In 2014, a new type of attack called Kerberoast targets privileged domain user accounts by exploiting the internal mechanisms of the Kerberos authentication protocol. The attacker's goal is to discover the clear-text password of an account, which gives them associated rights.
This attack can occur from inside an Active Directory environment using a simple, unprivileged user account. If a specific Active Directory attribute (the servicePrincipalName) is set on an account, this affects the underlying security of this account. The password of this account can be guessed, and traditional security mechanisms that lock an account after several password failures cannot prevent exhaustive attacks on passwords.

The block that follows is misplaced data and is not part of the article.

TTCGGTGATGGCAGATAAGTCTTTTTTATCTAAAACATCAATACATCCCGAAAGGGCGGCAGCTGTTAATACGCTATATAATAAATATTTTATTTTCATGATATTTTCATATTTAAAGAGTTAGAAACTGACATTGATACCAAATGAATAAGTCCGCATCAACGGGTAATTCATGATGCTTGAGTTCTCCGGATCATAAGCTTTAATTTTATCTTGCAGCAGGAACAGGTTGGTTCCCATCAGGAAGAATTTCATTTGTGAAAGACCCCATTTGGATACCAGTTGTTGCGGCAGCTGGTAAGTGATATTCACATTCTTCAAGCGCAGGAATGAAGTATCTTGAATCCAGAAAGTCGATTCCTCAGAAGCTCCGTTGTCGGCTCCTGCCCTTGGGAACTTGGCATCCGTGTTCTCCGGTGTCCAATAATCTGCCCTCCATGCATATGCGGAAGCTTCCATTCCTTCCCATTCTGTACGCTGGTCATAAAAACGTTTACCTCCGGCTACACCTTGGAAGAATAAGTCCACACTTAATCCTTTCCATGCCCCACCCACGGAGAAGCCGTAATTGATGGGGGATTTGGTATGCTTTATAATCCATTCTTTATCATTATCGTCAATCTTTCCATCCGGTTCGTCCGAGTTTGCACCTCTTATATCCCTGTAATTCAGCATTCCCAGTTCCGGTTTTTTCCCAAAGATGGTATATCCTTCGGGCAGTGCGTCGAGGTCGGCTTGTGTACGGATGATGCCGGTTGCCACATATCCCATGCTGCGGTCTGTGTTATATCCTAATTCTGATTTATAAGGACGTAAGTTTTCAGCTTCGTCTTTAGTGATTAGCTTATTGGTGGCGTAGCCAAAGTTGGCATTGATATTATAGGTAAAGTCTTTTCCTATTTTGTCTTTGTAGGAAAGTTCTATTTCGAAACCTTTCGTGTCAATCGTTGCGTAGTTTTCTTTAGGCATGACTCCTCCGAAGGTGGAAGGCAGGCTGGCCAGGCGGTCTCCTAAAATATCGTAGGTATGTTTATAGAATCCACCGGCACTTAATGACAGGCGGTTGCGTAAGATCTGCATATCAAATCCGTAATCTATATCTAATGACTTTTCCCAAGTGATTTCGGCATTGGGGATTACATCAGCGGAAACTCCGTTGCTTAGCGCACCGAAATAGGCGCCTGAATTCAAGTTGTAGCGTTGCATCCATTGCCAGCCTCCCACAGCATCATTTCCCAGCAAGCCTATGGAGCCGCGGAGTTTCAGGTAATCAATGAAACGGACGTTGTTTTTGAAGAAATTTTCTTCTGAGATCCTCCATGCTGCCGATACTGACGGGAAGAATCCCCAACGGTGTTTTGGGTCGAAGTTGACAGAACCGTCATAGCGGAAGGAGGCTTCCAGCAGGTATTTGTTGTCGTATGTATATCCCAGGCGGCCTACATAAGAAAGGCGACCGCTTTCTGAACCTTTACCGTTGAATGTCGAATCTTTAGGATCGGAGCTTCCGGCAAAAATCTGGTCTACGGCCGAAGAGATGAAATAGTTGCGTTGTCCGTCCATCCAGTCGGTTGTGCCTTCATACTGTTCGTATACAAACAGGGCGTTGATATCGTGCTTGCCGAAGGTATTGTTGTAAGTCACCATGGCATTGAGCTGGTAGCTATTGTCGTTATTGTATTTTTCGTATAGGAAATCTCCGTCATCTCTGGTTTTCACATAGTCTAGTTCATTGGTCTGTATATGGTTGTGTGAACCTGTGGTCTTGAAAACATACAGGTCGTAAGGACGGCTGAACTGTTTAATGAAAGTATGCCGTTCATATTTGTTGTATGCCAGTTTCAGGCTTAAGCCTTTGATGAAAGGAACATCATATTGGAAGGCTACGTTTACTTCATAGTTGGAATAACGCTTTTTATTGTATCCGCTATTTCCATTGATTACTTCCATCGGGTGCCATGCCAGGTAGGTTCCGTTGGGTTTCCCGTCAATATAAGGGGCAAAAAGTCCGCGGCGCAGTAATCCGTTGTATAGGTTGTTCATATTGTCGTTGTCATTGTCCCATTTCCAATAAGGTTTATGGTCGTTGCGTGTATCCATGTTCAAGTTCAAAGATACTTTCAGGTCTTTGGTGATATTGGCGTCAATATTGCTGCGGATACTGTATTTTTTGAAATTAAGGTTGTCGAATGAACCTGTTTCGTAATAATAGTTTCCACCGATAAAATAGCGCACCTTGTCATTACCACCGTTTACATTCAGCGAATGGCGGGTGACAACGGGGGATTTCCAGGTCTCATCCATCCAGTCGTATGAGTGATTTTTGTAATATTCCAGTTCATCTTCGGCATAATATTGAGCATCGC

Some very privileged accounts are usually targeted, (e.g. users of the Domain Admins group). Those accounts can lead to a full domain compromise very fast and as such should be protected against this Kerberos configuration threat.
The Kerberoasting Indicator of Attack can alert security personnel if an attacker attempts to exploit this vulnerability. However, it is still necessary to fix the underlying issue to secure very privileged accounts, which can lead to a full domain compromise quickly.
Privileged accounts should not have a Service Principal Name.